Tuesday, September 8, 2015

Chinese Epiphany or Blunder?


A Sunday comic has Garfield waking from a nap suddenly overcome by the thought of "Canary Pizza". Many a culinary epiphany can be combing two of your favorite ingredients that make a new or surprising dish.

I was at Apple China a new ma and pa Chinese restaurant. I love these people but they both struggle with English. The husband, who is the chef, is very accommodating. He will cook anyway I ask. This week I ask him to repeat the preparation for Beef Chow Fun he made for me on my first visit, calling out spicy, fermented black beans, garlic, green pepper and plenty of ginger. When the dish arrived, immediately I noticed there were no green peppers. Upon tasting, I notice a pronounced taste of cumin but no ginger. I asked him "What is this?" After some discussion, we connected. He thought I had ordered "curry". I laughed and marveled at the distinctive flavor. Actually, I think as curries go, this was one on the most novel recipes for curry I ever tasted. The super wide rice noodle went really well with this spicy cumin laden curry.

Was cumin a part of historic Chinese? Researching, it was revealed that cumin appears in Chinese cuisine maybe a far back as 2000 years. Cumin (of the parsley family) was a silk-route traded spice indigenous to many areas including Iran, China, India, Northern Egypt, Turkestan, several other places in the Middle East. Some of the more popular Chinese dishes with cumin include Spicy Sichuan-Style Lamb and Hunan Beef. Cumin is one of those spices with a lot of bang for the buck. It is highly aromatic and a little goes a long way. Cumin combines well with red peppers; in fact, cumin is a major flavor in chili powder that "tex-Mex flavor."


Grace Young, a stir fry guru, in her cookbook "Stir Frying to the Sky's Edge" writes ancestral stories of how Chinese cooking in her family evolved. Regional influences and the availabilty of ingredients played major roles in the recipes of regional dishes. Cumin is part of several of her recipes.

dry-style beef chow fun- Photo by Mai Pham

Wednesday, September 2, 2015

Fettuccine Alfredo


Alfredo's Rome, Italy, 1962
The original owner of Rome’s Alfredo's Restaurant, Alfredo Di Lelio, is the originator of this 1914 delicious dish formulated for his pregnant wife who had to be enticed to eat.  

In 1950, with his son Armando, Alfredo Di Lelio reopened his restaurant in Piazza Augusto Imperatore n.30 "Il Vero Alfredo" (“Alfredo di Roma”), which is now managed by his nephew Ines Di Lelio, along with the famous “gold cutlery” donated in 1927 by the grateful American actors Mary Pickford and Douglas Fairbanks. Fettuccine Alfredo is immensely popular all over the world and this is despite the fact that many recipes being used are not exact!  The original pasta contained neither cream nor eggs. My brother Michael (center) was a big fan of fettuccine as shown in this early photo.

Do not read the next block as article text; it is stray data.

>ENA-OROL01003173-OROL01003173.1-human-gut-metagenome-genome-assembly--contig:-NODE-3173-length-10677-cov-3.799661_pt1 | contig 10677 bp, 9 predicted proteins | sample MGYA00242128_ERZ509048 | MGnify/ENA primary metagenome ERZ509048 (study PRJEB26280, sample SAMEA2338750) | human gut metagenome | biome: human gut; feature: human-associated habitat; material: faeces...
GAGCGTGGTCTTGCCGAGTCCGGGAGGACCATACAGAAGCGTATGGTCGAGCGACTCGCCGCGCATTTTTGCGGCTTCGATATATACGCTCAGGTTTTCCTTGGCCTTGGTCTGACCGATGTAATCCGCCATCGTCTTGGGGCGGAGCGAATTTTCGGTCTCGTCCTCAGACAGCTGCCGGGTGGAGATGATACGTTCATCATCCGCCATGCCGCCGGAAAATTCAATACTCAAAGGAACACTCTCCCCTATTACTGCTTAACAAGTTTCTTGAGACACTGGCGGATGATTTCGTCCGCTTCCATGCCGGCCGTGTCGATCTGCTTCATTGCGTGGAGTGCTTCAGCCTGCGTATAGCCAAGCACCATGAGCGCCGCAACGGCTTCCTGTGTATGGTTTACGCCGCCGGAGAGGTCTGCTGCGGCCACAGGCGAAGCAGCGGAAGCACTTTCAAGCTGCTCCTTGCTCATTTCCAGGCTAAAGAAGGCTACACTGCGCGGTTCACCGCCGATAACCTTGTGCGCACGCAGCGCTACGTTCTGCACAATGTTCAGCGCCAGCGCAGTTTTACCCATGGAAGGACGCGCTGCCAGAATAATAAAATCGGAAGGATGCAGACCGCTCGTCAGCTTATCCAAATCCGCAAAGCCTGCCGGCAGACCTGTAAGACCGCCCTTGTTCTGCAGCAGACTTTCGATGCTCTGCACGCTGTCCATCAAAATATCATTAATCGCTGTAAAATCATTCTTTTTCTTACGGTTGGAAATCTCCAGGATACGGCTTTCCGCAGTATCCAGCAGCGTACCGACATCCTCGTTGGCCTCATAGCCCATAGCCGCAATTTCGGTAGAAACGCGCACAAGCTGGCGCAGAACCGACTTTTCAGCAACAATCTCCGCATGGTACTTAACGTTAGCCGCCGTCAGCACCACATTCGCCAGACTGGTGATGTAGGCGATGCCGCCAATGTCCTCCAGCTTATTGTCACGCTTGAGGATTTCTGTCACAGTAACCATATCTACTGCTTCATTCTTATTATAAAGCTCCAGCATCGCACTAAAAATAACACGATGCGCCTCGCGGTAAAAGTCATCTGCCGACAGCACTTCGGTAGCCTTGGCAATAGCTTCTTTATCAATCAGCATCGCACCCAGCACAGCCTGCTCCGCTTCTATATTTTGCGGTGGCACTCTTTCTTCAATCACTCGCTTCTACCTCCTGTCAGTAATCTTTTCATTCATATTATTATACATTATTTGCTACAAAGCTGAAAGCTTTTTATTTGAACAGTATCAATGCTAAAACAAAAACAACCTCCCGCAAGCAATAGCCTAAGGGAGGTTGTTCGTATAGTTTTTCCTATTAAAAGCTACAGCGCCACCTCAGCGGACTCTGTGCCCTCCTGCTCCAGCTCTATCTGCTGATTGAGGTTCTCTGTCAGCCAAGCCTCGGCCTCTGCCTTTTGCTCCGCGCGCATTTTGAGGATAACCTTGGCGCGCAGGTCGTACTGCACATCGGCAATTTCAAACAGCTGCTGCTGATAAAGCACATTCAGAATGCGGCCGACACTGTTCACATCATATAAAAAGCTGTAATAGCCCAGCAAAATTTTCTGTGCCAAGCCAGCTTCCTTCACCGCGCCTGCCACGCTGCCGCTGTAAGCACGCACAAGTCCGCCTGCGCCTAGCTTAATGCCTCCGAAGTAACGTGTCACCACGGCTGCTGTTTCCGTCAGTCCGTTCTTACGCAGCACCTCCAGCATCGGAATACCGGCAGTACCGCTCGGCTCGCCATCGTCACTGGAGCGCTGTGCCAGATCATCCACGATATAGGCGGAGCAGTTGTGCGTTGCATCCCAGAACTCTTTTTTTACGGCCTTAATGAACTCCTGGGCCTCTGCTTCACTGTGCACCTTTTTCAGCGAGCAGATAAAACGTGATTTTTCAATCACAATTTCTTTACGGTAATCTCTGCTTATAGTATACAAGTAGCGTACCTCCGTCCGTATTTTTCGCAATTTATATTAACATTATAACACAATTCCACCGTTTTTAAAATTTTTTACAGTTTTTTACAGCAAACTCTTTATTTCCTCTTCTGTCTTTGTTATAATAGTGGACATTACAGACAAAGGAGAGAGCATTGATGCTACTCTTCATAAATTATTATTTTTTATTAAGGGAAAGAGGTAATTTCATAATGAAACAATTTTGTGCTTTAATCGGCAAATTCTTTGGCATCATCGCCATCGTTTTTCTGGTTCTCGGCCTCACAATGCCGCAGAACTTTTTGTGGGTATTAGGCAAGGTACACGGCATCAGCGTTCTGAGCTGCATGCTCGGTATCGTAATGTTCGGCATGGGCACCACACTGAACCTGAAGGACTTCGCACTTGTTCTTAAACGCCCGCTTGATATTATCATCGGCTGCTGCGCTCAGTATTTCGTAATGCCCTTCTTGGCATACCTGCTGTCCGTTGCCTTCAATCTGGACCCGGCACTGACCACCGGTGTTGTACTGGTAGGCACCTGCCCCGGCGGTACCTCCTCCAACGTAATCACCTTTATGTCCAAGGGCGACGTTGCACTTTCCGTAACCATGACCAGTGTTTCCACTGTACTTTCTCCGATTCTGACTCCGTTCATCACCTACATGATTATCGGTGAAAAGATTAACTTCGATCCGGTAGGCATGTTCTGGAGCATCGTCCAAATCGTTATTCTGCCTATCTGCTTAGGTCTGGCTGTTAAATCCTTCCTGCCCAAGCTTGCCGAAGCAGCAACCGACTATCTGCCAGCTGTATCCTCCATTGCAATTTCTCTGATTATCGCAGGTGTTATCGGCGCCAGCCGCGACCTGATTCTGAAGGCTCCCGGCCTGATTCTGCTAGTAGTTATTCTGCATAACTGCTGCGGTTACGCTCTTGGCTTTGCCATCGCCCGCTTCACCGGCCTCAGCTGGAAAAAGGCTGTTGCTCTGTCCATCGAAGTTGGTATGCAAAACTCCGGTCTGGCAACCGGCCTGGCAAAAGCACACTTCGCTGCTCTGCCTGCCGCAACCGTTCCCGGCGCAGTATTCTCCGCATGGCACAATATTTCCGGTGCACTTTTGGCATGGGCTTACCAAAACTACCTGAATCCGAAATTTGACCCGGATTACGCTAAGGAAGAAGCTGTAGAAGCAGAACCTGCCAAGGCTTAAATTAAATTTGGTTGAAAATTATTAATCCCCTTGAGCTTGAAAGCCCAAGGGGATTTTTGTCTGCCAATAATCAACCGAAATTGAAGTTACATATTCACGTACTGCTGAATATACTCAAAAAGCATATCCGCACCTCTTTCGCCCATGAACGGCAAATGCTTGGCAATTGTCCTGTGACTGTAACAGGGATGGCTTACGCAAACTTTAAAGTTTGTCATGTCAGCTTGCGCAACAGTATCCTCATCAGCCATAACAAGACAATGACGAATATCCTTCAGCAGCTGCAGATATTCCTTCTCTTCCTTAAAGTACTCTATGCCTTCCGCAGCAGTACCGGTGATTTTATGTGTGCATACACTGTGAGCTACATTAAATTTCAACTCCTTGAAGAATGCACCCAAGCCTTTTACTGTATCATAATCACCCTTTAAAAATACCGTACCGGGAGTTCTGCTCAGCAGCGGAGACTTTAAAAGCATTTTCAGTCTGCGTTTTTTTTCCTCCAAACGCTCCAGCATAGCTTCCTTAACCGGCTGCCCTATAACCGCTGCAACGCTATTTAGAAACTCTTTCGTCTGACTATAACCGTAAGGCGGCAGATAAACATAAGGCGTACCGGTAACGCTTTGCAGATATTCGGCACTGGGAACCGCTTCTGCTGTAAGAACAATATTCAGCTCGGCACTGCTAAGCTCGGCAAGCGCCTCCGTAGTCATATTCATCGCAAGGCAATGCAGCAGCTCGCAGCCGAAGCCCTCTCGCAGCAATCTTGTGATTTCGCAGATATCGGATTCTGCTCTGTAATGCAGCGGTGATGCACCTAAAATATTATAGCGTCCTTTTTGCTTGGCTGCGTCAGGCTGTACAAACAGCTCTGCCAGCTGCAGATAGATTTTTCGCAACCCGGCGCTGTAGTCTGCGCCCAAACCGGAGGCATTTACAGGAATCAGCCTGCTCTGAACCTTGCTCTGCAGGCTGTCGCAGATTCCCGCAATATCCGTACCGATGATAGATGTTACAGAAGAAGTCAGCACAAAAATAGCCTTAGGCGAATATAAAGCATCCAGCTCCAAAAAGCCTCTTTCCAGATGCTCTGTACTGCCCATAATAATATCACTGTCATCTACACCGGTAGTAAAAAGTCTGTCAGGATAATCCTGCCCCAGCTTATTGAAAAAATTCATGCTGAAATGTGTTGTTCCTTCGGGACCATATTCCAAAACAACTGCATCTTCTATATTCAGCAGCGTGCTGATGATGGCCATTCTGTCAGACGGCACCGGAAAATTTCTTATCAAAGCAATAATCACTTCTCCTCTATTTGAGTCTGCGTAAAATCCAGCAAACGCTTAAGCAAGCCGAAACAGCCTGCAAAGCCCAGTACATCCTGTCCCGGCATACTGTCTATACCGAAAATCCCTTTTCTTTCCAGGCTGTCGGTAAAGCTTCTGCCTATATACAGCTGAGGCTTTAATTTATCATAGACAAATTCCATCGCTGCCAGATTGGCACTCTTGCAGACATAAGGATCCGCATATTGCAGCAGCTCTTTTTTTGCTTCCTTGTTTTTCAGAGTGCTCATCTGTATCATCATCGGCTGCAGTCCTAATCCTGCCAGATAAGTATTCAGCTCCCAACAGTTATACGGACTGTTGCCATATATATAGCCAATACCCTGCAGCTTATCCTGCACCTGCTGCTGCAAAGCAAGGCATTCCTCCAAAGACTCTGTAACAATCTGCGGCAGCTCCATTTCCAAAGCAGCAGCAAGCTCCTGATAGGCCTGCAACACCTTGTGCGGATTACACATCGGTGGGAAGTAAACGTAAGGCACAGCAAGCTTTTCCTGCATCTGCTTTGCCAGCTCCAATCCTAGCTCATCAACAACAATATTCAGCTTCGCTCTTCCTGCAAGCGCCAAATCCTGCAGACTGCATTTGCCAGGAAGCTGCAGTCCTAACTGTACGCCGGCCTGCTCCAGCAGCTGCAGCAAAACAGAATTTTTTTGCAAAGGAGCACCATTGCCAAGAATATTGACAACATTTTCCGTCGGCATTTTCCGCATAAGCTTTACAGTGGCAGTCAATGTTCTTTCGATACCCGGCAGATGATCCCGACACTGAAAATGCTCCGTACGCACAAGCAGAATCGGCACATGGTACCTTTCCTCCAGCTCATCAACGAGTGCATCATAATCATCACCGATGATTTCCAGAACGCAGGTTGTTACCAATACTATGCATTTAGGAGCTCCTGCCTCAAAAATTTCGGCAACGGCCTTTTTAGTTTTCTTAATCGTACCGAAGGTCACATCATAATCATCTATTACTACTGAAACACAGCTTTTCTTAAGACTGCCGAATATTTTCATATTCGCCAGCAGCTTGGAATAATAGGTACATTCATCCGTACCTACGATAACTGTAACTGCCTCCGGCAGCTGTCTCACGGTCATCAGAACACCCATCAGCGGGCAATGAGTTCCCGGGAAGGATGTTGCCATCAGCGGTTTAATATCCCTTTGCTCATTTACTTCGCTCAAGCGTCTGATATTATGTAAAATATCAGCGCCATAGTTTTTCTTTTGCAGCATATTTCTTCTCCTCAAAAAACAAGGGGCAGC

This is my version of the famous plate. The inclusion of the beaten eggs yolks give the fettuccine the authentic mouth feel and fabulous sense of richness found in the original dish.  Because the pasta is so very hot (200+F), the eggs temperature quickly exceeds 145 degrees hence there is no risk of salmonella.  

All ingredients should be at room temperature.

1 Stick unsalted sweet butter (1/4 pound) (This was originally made with European butter)
1 Cup heavy whipping cream
1/2 Cup fresh finely grated Parmigiano Reggiano (Parmesan cheese)
1/4 Teaspoon freshly ground white pepper
1 Pound egg Fettuccini
3 Organic natural raised farm-fresh egg yolks (These should be a very bright yellow)

Fresh egg pasta is required, and when rolled out, it should be processed on the thinnest setting of your pasta machine. Making your own pasta, has, in this case, three advantages, first it is fresh, has the prescribe number of eggs, and thirdly, it is thin enough to make this a delicate dish.

Bring to high boil 6 quarts of lightly salted water. Sample the water with a cold spoon. The water should be only mildly salty. As the pasta cooks, it absorbs water so using salted water, one insures the salt goes where it is needed. As you see from the ingredients, even the butter, up to this point, is unsalted. The cheese has quite a bit of salt so we will wait until the last moment to correct for seasoning,

Cut the butter into 10 pieces on a small plate. This will ensure when the butter is added it melts and is incorporated quickly. Beat the yellow egg yolks in a separate bowl until very creamy. Now drop pasta in the boiling water and cook approximately three minutes, stirring to prevent sticking and sampling until the pasta is al dente (just cooked but still has a bite, not soft.) Drain pasta in a colander but not bone dry. Allow a little of the starchy water to remain with the pasta. Pour the pasta into the hot pot. While the pasta is still steaming hot, immediately add butter, cream and the beaten eggs. Toss immediately. Add the cheese, white pepper and toss well (2 minutes is not too long). Correct for seasoning.  Serve immediately. (Note: When prepared at the “ristorante”, a hot platter and the “Golden ware” would be used to toss the noodle as patrons salivated.)

Note:
1.      Cooking the Roman Way : Authentic Recipes from the Home Cooks and Trattorias of Rome by David Downie , the author claims that he has the real recipe straight from the "horse's mouth".
2.        See the web site: http://www.alfredo-roma.it/ on how Alfredo originally made this recipe. If you use European butter and rich fresh homemade egg noodles, you may make this without cream or beaten eggs.